Signed distance field based synthesizer

Siebencorgie published on
5 min, 835 words

Idea and motivation

In the winter of 2021 I wrote my bachelors thesis named Signed distance field based sound modeling for intuitive audio creation interfaces.

The main motivation stems from the idea that wavetable editing can be made fun. And maybe a little bit from the existence of Nako 😬. This is a small video of me editing a wavetable in Vital.

As you can see at 1:00 there is a 3D representation of whatever I build. So the Idea was: "What if I could model this surface?"

After some research the main points of interest where identified (actually most of the work for the thesis ^^).

  1. How to create the sound (time domain / frequency domain)?
  2. How does modeling work related to sound creation?
  3. How could a graphical interface look like for such a tool?
  4. ... And some less important questions...

Obviously there are multiple questions spawning from those. It was planned to use hand tracking for the input, since this makes a lot of sense here. I couldn't implement it fast enough however, so I had to default back to good old mouse+keyboard input.

All the theoretical stuff isn't discussed here, but maybe you can find the thesis by its name, or send me a message if you are interested.

Technical stuff

3D Rendering

The easy stuff first: 3D signed distance field rendering. Since I already had Nako at this point it makes sense to use it here as well. It was a good real world test to check what works and what doesn't. One aspect of Nako that directly influenced the development of the synth is its time-line like way of adding primitives to each other. The way Nako combines those is by taking a string of operations. Something like Take this sphere, remove this cube, then add this plane etc.. While this is a technical limitation in reality (I wrote about it here) this actually works quite well. The order can be expressed easily in the interface and the result is predictable.

Apart from that everything was already prepared by Nako and its companion crates.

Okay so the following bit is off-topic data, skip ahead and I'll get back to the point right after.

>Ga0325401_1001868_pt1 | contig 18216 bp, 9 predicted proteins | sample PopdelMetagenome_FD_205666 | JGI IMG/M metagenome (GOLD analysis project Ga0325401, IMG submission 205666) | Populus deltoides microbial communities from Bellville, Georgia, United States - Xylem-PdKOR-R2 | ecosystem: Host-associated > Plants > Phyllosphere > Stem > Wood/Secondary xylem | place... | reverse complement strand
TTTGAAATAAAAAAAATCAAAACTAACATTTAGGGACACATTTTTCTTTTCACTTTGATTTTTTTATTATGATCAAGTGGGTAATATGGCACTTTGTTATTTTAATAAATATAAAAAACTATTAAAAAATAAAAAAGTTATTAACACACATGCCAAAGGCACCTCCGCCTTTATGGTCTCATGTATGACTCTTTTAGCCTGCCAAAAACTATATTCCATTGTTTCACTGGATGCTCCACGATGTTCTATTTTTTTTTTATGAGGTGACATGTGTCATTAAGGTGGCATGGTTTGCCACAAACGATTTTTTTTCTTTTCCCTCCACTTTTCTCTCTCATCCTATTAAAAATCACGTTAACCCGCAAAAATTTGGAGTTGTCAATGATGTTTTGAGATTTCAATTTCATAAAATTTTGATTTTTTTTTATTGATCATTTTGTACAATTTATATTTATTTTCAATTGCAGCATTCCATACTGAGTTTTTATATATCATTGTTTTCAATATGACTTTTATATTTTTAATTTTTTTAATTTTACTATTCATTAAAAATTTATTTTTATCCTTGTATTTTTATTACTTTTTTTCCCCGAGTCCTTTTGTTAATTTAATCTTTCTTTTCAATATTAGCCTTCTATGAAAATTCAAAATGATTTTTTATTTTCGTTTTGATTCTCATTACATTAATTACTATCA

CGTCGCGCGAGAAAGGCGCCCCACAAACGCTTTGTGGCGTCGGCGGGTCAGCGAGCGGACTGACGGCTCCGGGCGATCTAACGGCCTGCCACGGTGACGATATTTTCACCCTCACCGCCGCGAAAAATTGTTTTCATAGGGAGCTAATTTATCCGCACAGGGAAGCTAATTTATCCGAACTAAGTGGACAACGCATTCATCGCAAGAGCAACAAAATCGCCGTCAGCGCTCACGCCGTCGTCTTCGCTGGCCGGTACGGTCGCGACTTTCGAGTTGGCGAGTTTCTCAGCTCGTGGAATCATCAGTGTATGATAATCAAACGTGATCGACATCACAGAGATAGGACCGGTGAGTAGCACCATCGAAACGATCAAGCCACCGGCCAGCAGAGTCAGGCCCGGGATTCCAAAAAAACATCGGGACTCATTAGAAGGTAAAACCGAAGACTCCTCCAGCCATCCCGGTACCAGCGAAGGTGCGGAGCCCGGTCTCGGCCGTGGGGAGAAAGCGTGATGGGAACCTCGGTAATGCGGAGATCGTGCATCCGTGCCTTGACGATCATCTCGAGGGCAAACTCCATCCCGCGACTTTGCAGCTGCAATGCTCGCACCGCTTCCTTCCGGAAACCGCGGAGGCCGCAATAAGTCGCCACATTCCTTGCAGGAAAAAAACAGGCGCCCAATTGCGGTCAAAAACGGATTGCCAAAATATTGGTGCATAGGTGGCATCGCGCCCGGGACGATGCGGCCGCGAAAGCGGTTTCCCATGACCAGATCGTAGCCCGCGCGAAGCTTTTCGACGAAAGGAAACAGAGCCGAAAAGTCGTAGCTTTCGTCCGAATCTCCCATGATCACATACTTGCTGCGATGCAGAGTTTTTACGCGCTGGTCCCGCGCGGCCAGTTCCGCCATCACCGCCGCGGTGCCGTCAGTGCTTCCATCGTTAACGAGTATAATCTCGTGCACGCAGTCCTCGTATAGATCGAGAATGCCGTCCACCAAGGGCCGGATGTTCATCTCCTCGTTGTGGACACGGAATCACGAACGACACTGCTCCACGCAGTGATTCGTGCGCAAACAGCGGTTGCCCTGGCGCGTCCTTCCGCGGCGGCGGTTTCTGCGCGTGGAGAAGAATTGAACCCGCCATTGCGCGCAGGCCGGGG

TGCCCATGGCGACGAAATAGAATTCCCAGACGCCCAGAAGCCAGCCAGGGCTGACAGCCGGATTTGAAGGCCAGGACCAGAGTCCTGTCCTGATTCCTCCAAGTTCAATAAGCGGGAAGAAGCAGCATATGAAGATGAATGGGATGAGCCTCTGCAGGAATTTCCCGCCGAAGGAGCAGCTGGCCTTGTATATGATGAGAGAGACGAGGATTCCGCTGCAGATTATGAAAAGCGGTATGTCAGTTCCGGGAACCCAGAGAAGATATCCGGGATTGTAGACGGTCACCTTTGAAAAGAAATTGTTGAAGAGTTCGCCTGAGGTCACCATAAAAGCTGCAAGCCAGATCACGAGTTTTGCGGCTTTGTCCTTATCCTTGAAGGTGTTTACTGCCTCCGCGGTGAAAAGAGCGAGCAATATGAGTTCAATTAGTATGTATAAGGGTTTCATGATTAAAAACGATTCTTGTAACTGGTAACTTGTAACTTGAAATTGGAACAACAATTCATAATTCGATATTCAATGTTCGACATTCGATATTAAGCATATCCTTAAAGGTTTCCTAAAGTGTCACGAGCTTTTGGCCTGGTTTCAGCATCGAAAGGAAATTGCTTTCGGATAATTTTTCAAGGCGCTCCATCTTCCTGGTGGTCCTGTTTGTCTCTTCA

User interface

A perk of using Nako's renderer was that I got free 2D (also SDF based) rendering for free. Including features like caching already rendered and unchanged layers between frames. This lets the GPU work on the 3D rendering almost exclusively. While there are already some 2D rendering components prepared (in the nako_std crate), like text rendering and some simple buttons, I ended up hard coding most of the interface elements specifically for the synth. I noticed that handling the compositor by hand is not really practical for bigger projects like this.

Sound creation

The whole purpose of creating the 3D surface is to retrieve some kind of signal. This is currently done by stepping along a plane and checking the height of the surface at the given location. The resulting set of points is the base signal that is either played back as is (time domain), or transformed into the time domain from the frequency domain using iFFT.

While the time domain is straight forward the frequency domain wasn't as easy to implement. Mostly because I didn't want to give up on the multi-voice feature of the synth. At the moment whenever the model changes a time-domain base signal is created via iFFT. This signal is then pitched to the correct offset for each voice's key. Therefore the amount of iFFT transformations keeps constant and pitching the voices is mostly a matter of reading the base signal more or less fast. Obviously this is not the correct way. This pitching strategy introduces artefacts from resampling, and there is no interaction between the voices frequencies. However doing it the right way requires a lot more engineering which wasn't practical at the time.


Nako and graphics

The biggest problem of the synth is currently its performance. It needs a reasonably powerful graphics card to even start. For instance my notebook's Intel HD 4000 won't even render one frame. Nako also scales with model complexity. Therefore creating highly detailed models is currently not practical. This, paired with the already mentioned Operation Stream nature is what led me to start Algae.

The 2D UI which is also based on Nako is quite tedious to use. Which brings me to the conclusion that it might be time to overcome not invented here syndrome and start using toolkits like EGUI. UI Toolkit seem to be hard, at least even my third attempt isn't as good as I hoped.


After getting my bachelors for the thesis and the program I got the chance to evolve the project and submit it to a conference under the title Creative Sound Modeling with Signed Distance Fields at the Mensch und Computer conference (MuC). Below is a small demonstration video of the final version.